or, Carl Sagan rides again, and again…
Prometheus Unbound raises questions about the atheist spirituality of Symphony of Science‘s star-scientist-studded videos (pun only slightly intended — they are mostly men, yes, but drumming on djembes (!), and it’s well worth waiting to see Jane Goodall tell us about the “wuzzy” line between humans and the rest of nature in the video below, starting at about the 2’30” point).
Spirituality is, of course, in the eye, ear, and body of its beholder. What makes this spiritual is the way it mobilizes music, movement, and poetry in the service of spreading a message, in this case the gospel of science. The use of pitch-shifting and pitch-correction software to “musicalize” the spoken voices of scientists is analogous to the intended poeticization and spiritualization of science. Science in practice is, of course, dry, slow, laborious, and boring. But the results of science can be exciting. This parallels the natural process science itself describes: from the painstakingly slow and boring life of atoms, molecules, things responding to other things, what has built up over time is the world we know. Or, as Darwin famously put it:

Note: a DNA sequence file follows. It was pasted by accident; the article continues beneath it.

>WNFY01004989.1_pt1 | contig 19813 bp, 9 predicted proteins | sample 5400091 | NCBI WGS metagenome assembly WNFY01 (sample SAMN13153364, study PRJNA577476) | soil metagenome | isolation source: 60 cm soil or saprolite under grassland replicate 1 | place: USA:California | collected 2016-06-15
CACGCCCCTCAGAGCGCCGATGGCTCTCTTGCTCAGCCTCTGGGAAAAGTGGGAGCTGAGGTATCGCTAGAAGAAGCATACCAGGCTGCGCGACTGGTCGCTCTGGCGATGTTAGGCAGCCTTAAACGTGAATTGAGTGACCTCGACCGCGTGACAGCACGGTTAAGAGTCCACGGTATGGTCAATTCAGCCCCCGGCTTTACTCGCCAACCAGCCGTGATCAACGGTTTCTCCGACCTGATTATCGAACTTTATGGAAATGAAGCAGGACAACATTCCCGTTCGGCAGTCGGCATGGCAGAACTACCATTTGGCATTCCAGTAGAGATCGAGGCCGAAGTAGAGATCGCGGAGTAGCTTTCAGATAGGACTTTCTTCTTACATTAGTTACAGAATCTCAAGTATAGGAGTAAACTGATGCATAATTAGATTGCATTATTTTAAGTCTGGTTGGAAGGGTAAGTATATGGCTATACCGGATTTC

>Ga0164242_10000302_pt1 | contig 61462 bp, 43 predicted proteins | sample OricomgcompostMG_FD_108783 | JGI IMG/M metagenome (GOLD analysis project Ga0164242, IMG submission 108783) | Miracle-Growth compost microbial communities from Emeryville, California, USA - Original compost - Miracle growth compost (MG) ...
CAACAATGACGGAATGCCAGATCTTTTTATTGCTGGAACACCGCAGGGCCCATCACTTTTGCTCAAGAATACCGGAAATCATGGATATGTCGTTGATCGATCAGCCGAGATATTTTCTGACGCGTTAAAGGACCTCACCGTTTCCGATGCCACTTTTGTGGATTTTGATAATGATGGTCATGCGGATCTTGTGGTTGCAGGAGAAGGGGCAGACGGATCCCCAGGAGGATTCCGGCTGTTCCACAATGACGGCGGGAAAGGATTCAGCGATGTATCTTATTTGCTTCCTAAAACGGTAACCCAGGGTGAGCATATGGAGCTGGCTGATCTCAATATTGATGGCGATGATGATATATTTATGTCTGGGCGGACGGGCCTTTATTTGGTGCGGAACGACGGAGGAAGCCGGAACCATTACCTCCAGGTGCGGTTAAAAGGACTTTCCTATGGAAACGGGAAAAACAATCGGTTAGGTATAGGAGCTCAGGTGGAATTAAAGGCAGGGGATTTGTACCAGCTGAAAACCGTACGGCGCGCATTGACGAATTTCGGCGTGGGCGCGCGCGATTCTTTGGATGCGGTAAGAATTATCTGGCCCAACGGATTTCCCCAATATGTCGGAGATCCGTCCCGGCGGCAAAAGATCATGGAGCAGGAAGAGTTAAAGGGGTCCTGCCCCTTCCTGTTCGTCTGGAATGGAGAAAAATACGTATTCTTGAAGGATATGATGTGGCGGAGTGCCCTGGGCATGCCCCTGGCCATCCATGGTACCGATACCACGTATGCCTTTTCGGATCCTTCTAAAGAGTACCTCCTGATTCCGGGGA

“from the war of nature, from famine and death, the most exalted object which we are capable of conceiving, namely, the production of the higher animals, directly follows. There is grandeur in this view of life, with its several powers, having been originally breathed [by the Creator*] into a few forms or into one; and that, whilst this planet has gone cycling on according to the fixed law of gravity, from so simple a beginning endless forms most beautiful and most wonderful have been, and are being evolved.” (On the Origin of Species by Means of Natural Selection, 1859)
[*”by the Creator” was added in the 1860 edition, but even the Creator-less verb form of “having been breathed” suggests there is a breather and something been breathed into, i.e. an active force and a passive recipient.]
“We are, each of us, a multitude.” Yes, we are Walt Whitman, and Deleuze and Guattari, and Jane Goodall with her chimps, and even Carl Sagan (whose demon haunted world was a little less than poetically charitable with things he disagreed with; but policing its borders is part of what keeps science intact as an enterprise).
It’s all very nice to melodize these science rappers, but where’s the rap version of these videos? Why not hiphopricize these science guys?
I suppose they take a tiny step in this direction with Sagan’s glitchy intro here: